The above discussion of the literature suggests the overall proposition that perceived humor will decline with repetition. The cognitive and classical conditioning models provide alternative explanations for this effect. Since these models provide contrasting predictions about the relationship between humor and advertising effectiveness, carefully designed experiments should be able to identify the circumstances under which one model is superior or preferable to the other in terms of explaining this humor wearout effect.


The discussion so far has offered a contradictory picture. Humorous messages are placed on TV or radio because humor is deemed useful, but humor "wears out" with repetition. The final proposition to be presented here concerns the effect of social settings. Specifically, if more than one person is listening to or watching a commercial message, then this social dimension increases the likelihood that a message will be perceived as humorous, even after repetition.

Three studies suggest the merits of the case. Butcher and Whissell (1984) instructed experimental groups of two, four, or 10 subjects to view a humorous short film and taped their laughter. They found that, as group size increased, there were more laughs per person, longer laughs, and louder laughs. The trend in all cases was for greatest responding to occur in the 10-person audience and least responding in the 2-person audience (p. 950). An explanation for this relationship may be found in research by Alello et al. (1983) who found that "high spatial density" (more people per square foot) enhanced subjects' enjoyment of humor.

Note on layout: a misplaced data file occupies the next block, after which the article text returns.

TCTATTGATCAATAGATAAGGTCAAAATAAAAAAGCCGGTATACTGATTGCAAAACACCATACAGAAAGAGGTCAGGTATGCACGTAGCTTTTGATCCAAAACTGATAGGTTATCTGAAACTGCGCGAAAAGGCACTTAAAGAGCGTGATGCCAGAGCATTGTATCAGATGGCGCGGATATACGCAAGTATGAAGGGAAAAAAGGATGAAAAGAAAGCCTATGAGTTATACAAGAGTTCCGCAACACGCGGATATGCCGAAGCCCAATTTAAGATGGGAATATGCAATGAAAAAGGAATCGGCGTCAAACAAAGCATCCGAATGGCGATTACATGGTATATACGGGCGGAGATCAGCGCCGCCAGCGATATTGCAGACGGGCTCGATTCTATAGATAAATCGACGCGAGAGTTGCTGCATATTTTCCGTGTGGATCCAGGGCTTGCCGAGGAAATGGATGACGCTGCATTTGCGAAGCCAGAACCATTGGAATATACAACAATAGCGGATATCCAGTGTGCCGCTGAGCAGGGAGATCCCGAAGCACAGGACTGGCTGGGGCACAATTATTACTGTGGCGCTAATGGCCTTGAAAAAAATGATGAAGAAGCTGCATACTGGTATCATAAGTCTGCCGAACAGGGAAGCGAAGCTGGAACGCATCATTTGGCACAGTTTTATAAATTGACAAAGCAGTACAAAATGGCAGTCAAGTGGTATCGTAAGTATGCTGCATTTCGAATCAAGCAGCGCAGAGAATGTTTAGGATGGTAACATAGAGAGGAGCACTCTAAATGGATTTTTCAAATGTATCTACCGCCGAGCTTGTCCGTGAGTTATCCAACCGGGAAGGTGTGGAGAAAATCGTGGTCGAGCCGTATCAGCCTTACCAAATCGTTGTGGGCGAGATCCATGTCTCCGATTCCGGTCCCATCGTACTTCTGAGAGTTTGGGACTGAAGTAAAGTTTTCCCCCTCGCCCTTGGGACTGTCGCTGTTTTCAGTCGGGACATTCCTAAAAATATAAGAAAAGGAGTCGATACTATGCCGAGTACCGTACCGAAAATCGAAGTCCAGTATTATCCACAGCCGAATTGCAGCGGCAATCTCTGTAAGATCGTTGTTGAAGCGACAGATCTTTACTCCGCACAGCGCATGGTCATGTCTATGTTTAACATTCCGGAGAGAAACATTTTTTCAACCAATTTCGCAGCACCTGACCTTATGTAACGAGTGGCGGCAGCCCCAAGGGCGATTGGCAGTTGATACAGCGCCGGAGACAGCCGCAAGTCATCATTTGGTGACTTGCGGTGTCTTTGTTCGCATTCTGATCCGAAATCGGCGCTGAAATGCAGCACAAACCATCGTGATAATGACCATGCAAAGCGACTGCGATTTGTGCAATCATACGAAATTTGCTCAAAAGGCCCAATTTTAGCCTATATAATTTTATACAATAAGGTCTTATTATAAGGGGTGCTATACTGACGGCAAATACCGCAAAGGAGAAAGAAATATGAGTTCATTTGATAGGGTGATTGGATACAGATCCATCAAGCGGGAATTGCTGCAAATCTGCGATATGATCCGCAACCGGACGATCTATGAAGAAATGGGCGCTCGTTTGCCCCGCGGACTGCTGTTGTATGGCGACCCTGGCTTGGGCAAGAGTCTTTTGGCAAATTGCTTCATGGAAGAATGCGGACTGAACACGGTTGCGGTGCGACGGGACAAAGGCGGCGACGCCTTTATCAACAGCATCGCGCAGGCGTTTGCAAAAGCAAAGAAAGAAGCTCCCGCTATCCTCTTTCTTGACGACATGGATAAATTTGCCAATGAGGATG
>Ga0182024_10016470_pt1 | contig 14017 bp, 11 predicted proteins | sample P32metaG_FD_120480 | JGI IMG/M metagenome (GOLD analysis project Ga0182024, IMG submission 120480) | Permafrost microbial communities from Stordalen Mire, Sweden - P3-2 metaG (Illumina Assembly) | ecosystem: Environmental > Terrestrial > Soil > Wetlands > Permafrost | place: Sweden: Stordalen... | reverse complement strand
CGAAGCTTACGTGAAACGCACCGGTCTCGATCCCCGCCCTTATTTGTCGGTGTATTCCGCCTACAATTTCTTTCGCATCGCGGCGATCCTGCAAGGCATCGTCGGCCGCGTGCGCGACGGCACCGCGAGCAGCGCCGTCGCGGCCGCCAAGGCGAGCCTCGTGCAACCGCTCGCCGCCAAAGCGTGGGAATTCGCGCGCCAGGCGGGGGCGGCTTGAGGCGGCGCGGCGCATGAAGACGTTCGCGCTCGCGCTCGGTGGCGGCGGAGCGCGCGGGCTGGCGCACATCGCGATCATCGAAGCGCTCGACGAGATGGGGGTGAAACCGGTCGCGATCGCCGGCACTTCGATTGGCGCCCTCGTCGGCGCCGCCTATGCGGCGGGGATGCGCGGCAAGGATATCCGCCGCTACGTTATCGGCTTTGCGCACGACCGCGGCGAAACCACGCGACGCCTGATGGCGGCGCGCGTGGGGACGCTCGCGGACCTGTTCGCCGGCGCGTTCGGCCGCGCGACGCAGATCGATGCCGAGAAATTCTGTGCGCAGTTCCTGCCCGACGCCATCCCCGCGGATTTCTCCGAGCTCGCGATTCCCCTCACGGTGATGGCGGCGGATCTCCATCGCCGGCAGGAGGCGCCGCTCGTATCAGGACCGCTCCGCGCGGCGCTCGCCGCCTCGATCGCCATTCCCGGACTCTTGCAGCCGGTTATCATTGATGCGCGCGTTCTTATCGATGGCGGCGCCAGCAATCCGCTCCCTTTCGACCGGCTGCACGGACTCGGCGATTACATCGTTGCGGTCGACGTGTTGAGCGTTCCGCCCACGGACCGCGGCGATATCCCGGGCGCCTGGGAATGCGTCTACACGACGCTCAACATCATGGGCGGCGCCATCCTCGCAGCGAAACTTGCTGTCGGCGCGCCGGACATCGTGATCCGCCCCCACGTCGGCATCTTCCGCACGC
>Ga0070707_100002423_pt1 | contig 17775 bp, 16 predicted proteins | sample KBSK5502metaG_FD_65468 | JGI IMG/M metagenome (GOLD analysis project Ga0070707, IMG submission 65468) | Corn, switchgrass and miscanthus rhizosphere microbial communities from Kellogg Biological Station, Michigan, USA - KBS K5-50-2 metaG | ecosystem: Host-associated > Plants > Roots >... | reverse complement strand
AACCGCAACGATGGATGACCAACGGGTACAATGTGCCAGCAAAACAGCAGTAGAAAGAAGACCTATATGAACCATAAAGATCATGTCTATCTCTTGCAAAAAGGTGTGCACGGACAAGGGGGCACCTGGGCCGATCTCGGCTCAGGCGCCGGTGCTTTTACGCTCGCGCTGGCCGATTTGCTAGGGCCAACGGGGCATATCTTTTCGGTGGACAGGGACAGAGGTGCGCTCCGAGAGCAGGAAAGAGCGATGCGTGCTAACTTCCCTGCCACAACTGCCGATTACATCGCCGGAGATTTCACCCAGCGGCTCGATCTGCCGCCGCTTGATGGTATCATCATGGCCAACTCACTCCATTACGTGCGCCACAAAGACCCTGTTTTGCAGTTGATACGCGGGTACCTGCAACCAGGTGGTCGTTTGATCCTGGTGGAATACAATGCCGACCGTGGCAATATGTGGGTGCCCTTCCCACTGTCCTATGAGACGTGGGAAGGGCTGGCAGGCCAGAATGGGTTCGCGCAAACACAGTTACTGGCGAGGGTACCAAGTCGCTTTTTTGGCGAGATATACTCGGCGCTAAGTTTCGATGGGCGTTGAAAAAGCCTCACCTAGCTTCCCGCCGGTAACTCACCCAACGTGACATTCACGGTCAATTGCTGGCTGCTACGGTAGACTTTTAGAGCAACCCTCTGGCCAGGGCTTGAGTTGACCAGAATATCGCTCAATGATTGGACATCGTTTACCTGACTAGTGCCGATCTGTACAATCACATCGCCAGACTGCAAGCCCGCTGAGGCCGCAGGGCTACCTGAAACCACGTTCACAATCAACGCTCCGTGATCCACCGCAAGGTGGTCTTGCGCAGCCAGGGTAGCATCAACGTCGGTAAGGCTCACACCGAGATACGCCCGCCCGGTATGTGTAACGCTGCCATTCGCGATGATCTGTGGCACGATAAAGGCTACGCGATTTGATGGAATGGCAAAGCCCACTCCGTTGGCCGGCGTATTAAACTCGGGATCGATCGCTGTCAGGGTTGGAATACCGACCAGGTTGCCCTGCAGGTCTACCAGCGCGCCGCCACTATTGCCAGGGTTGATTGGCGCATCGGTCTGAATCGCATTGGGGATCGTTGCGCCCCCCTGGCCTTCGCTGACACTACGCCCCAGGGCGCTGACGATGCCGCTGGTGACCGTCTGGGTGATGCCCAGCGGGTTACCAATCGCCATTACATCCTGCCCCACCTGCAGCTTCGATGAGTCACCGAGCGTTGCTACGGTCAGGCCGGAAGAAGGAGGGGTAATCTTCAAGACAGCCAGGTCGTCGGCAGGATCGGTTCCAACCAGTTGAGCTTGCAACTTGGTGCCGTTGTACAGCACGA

The third relevant study (Brown et al. 1982), building on the effect of "laugh tracks" in TV shows, showed print cartoons to individuals and measured laughter and smiling. A pre-coached "model" looked at the cartoons first, and then left the room; results showed that when the model had laughed, a subject laughed more than when the no-longer-present model had not laughed.

These studies support previous research which has found laughter to be contagious--or as the second study shows, even the recollection of laughter.

Here, then, may be a clue to the common-sense observation that not all humorous commercials (or comedy acts) "wear out" with repetition; some seem to get better, as anticipation of what will be presented evokes an anticipatory humorous response. If, in fact, a listener or viewer laughs because others do or have, the fact that broadcast commercials may have audiences of a size greater than one allows for the possibility that wearout of humor may at least be postponed. In a similar way, certain television commercials appear to become "funnier" over time as their punch lines enter the language of popular culture and are repeated by professional comedians, as well as the general public. One example of this sort of "world altering" commercial is Wendy's "where's the beef?" campaign, which even became an integral part of the 1980 Presidential election.